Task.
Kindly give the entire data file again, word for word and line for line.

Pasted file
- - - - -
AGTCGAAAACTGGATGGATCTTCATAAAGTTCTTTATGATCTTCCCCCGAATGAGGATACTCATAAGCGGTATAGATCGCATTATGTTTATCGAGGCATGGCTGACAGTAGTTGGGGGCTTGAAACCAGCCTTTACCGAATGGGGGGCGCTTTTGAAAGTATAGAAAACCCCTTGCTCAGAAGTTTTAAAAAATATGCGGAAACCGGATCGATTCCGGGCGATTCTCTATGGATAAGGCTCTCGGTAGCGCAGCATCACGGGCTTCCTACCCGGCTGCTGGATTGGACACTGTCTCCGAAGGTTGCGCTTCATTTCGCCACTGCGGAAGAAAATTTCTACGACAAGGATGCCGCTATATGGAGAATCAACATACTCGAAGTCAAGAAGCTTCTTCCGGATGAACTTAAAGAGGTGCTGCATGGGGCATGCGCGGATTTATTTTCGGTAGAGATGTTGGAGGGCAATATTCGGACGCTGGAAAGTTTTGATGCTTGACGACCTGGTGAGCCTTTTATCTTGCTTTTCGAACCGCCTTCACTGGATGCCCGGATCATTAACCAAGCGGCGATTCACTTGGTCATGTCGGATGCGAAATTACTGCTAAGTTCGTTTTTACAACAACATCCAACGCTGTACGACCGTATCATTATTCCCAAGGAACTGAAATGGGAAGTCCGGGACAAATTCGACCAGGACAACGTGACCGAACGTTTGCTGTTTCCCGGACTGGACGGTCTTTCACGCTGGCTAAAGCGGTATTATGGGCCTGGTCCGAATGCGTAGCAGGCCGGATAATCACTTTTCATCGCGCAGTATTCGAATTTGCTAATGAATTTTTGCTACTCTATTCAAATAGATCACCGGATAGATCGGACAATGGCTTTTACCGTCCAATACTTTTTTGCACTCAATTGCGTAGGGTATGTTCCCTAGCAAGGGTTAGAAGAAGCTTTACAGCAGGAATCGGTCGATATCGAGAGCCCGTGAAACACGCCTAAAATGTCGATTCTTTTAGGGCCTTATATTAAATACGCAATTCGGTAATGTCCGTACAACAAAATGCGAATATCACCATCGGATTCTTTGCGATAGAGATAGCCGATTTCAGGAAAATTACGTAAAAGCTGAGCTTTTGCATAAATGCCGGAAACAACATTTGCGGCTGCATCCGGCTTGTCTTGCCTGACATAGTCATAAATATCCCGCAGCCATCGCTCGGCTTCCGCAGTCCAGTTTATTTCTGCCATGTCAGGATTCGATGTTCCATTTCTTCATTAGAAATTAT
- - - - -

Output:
AGTCGAAAACTGGATGGATCTTCATAAAGTTCTTTATGATCTTCCCCCGAATGAGGATACTCATAAGCGGTATAGATCGCATTATGTTTATCGAGGCATGGCTGACAGTAGTTGGGGGCTTGAAACCAGCCTTTACCGAATGGGGGGCGCTTTTGAAAGTATAGAAAACCCCTTGCTCAGAAGTTTTAAAAAATATGCGGAAACCGGATCGATTCCGGGCGATTCTCTATGGATAAGGCTCTCGGTAGCGCAGCATCACGGGCTTCCTACCCGGCTGCTGGATTGGACACTGTCTCCGAAGGTTGCGCTTCATTTCGCCACTGCGGAAGAAAATTTCTACGACAAGGATGCCGCTATATGGAGAATCAACATACTCGAAGTCAAGAAGCTTCTTCCGGATGAACTTAAAGAGGTGCTGCATGGGGCATGCGCGGATTTATTTTCGGTAGAGATGTTGGAGGGCAATATTCGGACGCTGGAAAGTTTTGATGCTTGACGACCTGGTGAGCCTTTTATCTTGCTTTTCGAACCGCCTTCACTGGATGCCCGGATCATTAACCAAGCGGCGATTCACTTGGTCATGTCGGATGCGAAATTACTGCTAAGTTCGTTTTTACAACAACATCCAACGCTGTACGACCGTATCATTATTCCCAAGGAACTGAAATGGGAAGTCCGGGACAAATTCGACCAGGACAACGTGACCGAACGTTTGCTGTTTCCCGGACTGGACGGTCTTTCACGCTGGCTAAAGCGGTATTATGGGCCTGGTCCGAATGCGTAGCAGGCCGGATAATCACTTTTCATCGCGCAGTATTCGAATTTGCTAATGAATTTTTGCTACTCTATTCAAATAGATCACCGGATAGATCGGACAATGGCTTTTACCGTCCAATACTTTTTTGCACTCAATTGCGTAGGGTATGTTCCCTAGCAAGGGTTAGAAGAAGCTTTACAGCAGGAATCGGTCGATATCGAGAGCCCGTGAAACACGCCTAAAATGTCGATTCTTTTAGGGCCTTATATTAAATACGCAATTCGGTAATGTCCGTACAACAAAATGCGAATATCACCATCGGATTCTTTGCGATAGAGATAGCCGATTTCAGGAAAATTACGTAAAAGCTGAGCTTTTGCATAAATGCCGGAAACAACATTTGCGGCTGCATCCGGCTTGTCTTGCCTGACATAGTCATAAATATCCCGCAGCCATCGCTCGGCTTCCGCAGTCCAGTTTATTTCTGCCATGTCAGGATTCGATGTTCCATTTCTTCATTAGAAATTAT